The Kyoto Protocol to the United Nations Framework Convention on Climate Change (UNFCCC) is an international treaty that sets binding obligations on industrialized countries to reduce emissions of greenhouse gases. The UNFCCC is an environmental treaty with the goal of preventing "dangerous" anthropogenic (example: human-induced) interference of the climate system.

One hundred ninety countries are United Nation members, except Afghanistan, Andorra, Canada, South Sudan and the United States. The United States signed but did not ratify the Protocol and Canada withdrew from it in 2011. The Protocol was adopt by Parties to the UNFCCC in 1997, and entered into force in 2005.

As part of the Kyoto Protocol, many developed countries have agreed to legally binding limitations/reductions in their emissions of greenhouse gases in two commitments periods. The first commitment period applies to emissions 2008-2012, and the second commitment period applies to emissions 2013-2020. The protocol was amended in 2012 to accommodate the second commitment period, but this amendment has (as of January 2013) not entered into legal force.

On the other hand, 37 countries with binding targets in the second commitment period are Australia, all members of the European Union, Belarus, Croatia, Iceland, Kazakhstan, Norway, Switzerland, and Ukraine. Belarus, Kazakhstan and Ukraine have stated that they may withdraw from the Protocol or not put into legal force the Amendment with second round targets.

Moreover, Japan, New Zealand, and Russia have participated in Kyoto's first round but have not taken on new targets in the second commitment period. Other developed countries without second-round targets are Canada (which withdrew from the Kyoto Protocol in 2012) and the United States (which has not ratified the Protocol).

Thus, international emissions trading allow developed countries to trade their commitments under the Kyoto Protocol. They can trade emissions quotas among themselves, and can receive credit for financing emissions reductions in developing countries. Developed countries may use emissions trading until late 2014 or 2015 to meet their first-round targets.

Developing countries do not have binding targets under the Kyoto Protocol, but are still committed under the treaty to reduce their emissions.Actions taken by developed and developing countries to reduce emissions include support for renewable, improving energy efficiency, and reducing deforestation. Under the Protocol, emissions of developing countries are authorized to grow in accordance with their development needs.

The treaty recognizes that developed countries have contributed the most to the anthropogenic build-up of carbon dioxide in the atmosphere (around 77% of emissions between 1750 and 2004), and that carbon dioxide emissions per person in developing countries (2.9 tons in 2010) are, on average, lower than emissions per person in developed countries (10.4 tons in 2010).

Because, a number of developed countries have commented that the Kyoto targets only apply to a small share of annual global emissions. Countries with second-round Kyoto targets made up 13.4% of annual global anthropogenic greenhouse gas emissions in 2010.[27] Many developing countries have emphasized the need for developed countries to have strong, binding emissions targets. At the global scale, existing policies appear to be too weak to prevent global warming exceeding 2 or 1.5 degrees Celsius, relative to the pre-industrial level (King, D., et al., 2011;)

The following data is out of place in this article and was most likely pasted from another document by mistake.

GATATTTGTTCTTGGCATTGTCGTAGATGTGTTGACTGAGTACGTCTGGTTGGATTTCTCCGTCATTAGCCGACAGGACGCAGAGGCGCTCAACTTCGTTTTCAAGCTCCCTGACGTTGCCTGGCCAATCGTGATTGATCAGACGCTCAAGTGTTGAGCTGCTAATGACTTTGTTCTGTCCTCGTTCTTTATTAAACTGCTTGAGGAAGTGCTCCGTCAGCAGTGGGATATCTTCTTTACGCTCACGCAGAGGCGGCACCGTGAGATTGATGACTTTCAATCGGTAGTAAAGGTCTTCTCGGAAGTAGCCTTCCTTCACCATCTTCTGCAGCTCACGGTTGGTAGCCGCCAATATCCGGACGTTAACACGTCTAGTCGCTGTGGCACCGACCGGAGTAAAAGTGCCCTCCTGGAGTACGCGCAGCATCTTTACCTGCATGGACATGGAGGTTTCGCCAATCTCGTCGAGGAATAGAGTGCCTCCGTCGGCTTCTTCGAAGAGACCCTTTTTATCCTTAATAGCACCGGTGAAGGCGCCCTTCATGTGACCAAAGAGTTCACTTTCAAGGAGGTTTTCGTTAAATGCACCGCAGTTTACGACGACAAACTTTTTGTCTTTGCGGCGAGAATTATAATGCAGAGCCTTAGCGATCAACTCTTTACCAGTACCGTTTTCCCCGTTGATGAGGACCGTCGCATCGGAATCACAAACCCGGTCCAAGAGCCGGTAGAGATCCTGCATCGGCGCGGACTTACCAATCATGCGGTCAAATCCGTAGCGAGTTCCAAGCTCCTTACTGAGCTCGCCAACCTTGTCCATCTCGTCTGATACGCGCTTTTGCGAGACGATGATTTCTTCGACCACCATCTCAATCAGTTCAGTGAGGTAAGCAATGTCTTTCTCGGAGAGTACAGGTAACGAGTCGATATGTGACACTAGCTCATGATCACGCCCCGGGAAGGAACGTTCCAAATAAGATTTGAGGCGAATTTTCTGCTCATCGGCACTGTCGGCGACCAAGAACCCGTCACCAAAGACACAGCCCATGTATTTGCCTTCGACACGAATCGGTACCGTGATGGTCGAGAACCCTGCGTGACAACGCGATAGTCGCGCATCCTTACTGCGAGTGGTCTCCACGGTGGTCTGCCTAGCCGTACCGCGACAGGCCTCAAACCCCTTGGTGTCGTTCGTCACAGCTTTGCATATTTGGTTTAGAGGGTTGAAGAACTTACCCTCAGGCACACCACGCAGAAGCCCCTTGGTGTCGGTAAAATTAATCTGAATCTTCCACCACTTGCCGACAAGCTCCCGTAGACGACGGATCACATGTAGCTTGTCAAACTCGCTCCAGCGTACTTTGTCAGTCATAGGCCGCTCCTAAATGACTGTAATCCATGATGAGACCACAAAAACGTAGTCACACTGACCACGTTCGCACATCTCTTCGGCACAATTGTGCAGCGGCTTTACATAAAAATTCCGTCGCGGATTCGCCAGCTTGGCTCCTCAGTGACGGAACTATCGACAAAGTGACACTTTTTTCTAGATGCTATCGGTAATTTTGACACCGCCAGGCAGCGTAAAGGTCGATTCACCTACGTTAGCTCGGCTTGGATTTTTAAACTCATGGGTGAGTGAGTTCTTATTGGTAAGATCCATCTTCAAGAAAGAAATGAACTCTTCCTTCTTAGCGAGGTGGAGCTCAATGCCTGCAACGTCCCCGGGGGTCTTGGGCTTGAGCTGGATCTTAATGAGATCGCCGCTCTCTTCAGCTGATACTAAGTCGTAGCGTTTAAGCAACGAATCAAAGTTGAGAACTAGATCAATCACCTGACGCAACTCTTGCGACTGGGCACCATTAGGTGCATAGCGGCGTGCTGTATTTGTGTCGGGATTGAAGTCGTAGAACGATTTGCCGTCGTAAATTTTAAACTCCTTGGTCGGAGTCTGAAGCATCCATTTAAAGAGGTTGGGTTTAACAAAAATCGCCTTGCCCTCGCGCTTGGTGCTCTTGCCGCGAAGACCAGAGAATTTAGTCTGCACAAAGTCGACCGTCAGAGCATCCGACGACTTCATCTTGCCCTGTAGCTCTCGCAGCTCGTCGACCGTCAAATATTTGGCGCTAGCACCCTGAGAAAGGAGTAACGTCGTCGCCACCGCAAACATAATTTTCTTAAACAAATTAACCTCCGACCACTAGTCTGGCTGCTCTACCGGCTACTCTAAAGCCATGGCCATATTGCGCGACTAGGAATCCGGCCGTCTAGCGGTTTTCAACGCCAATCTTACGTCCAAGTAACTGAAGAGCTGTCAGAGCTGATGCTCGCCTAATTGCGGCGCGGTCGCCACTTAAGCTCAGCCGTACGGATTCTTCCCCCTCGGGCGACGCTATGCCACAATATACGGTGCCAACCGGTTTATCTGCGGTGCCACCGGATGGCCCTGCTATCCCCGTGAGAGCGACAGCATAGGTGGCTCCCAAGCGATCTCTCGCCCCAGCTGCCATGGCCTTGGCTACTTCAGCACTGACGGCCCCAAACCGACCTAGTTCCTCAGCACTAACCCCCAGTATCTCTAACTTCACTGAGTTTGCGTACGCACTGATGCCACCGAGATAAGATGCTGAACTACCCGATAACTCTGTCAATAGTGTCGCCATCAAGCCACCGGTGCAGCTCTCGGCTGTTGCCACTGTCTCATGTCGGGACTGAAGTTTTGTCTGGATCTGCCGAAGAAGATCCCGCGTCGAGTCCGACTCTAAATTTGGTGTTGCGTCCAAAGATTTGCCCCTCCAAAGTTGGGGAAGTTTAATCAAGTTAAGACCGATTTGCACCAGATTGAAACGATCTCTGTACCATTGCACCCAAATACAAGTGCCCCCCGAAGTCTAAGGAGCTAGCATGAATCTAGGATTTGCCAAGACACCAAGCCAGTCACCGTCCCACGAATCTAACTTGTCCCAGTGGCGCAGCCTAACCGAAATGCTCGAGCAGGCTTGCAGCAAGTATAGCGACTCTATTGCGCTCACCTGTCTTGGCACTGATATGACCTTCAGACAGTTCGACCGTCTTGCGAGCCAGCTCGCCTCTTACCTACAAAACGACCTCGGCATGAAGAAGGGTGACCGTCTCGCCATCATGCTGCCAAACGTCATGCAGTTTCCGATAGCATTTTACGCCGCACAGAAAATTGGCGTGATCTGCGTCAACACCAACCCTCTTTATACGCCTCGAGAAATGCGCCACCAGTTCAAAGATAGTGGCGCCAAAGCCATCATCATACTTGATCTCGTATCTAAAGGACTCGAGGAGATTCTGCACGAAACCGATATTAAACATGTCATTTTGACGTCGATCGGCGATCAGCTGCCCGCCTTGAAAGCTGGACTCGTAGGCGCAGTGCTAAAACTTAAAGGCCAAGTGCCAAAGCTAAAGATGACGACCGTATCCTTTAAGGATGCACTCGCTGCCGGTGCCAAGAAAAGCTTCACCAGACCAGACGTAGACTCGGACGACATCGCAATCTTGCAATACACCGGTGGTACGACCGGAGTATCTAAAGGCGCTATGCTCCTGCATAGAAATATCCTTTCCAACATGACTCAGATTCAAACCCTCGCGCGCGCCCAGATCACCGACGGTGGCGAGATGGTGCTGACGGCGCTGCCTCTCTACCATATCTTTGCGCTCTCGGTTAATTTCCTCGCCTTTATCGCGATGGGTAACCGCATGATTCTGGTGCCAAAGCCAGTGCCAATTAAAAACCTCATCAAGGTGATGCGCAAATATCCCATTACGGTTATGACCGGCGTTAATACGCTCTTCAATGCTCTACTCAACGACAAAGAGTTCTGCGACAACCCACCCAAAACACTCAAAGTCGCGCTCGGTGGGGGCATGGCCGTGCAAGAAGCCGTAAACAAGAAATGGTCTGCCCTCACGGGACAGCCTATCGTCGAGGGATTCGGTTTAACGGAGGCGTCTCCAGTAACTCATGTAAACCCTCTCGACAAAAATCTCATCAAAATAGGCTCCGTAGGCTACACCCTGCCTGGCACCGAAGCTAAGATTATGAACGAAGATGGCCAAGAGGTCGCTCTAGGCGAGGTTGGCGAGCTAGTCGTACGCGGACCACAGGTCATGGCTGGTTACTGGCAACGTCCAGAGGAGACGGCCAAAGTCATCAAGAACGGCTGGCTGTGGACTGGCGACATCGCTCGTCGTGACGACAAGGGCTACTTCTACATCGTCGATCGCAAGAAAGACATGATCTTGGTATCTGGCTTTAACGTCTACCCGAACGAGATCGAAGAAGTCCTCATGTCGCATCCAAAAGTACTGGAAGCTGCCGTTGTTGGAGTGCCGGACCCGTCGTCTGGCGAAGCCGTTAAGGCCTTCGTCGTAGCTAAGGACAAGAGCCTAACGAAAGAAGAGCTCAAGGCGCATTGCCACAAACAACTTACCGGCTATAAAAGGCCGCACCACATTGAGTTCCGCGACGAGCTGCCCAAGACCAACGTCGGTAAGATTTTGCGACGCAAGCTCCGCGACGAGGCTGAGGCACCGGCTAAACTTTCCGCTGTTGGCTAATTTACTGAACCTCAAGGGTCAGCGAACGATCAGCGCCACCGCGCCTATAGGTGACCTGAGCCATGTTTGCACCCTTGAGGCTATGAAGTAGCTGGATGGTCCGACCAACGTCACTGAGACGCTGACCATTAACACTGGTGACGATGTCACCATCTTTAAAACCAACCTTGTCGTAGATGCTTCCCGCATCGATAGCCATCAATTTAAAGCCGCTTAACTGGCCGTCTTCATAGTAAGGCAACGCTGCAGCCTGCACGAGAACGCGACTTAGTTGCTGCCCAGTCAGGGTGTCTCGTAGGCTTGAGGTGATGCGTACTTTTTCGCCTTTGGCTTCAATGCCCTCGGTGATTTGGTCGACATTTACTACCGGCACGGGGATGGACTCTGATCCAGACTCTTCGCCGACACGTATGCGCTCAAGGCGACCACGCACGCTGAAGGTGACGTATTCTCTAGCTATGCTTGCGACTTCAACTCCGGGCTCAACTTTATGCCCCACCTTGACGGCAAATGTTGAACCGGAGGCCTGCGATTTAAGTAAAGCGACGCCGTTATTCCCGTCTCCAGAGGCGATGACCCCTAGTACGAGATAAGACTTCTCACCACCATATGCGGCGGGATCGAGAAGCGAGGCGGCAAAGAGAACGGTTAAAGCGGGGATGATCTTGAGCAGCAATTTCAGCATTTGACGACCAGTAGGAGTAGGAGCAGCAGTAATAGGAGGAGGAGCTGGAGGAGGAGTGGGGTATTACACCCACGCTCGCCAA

IV. Providing Data Supporting the Claim that there are Causes and Effect in every people attitudes towards climate change.

In the study conducted by The World Bank’s World Development Report 2010 on Climate Change and Development commissioned on international poll of public attitudes to climate change their findings indicate that attitudes on international cooperation on climate change results in one thought, that if their countries acted, other countries would be encouraged to act as well. Should an agreement on cutting emissions emerge from the Copenhagen meeting, very large majorities in all 15 countries said their nation should commit to cut emissions as part of the agreement.

Then, if such an agreement does not emerge, majorities in 14 countries and a plurality in one still thought their nation would have a responsibility to act.Effect of one country’s example on others one overhanging question in the difficult global process of forming measures against climate change is the power of example and mutual efforts: if some nations lead, will others be inclined to follow—not only on a world scale, but also regionally, or among neighboring countries?

Furthermore, respondents were asked whether they thought, “That if our country takes steps to deal with the problem of climate change, other countries would then be more willing to act, or do you think it wouldn’t make much difference?.

Similarly, in 14 of 15 countries, majorities thought the example of their country acting would affect other countries’ willingness positively—and in Russia, a plurality thought so (47% to 32%).

For that reason, an average of 68% in all 15 countries thought other countries will be affected by their example, and only 24% did not developed countries that have smaller majorities believed in the power of their example, while many developing countries showed much more confidence in it.

Thus Bangladesh, Senegal, Kenya, Indonesia and Vietnam all had majorities of 79% or higher who thought that if their country took such steps, other countries would be then more willing to act.

In addition, Mexico, Iran and China were almost as confident (all at 73%). Egypt (66%) and India (61%) had substantial majorities thinking so; France was similar at 63%.

However, Japan, the United States and Russia were all significantly less confident that their example would make any difference. In Japan, 54% thought their example would encourage other countries, while 46% did not; in the US 52% thought it would make a difference, while 46% did not; and in Russia 47% thought it would, and 32% that it would not.

WhereasGallup conducted the first comprehensive survey of global opinions about climate change, posing two questions to respondents in 128 countries:
1) how much you know about global warming or climate change.Moreover 2) How serious of a threat is globalwarmingto you and your family?Gallup finds that a majority of the world's adult population is aware of the climate change issue, but a substantial minority is not aware.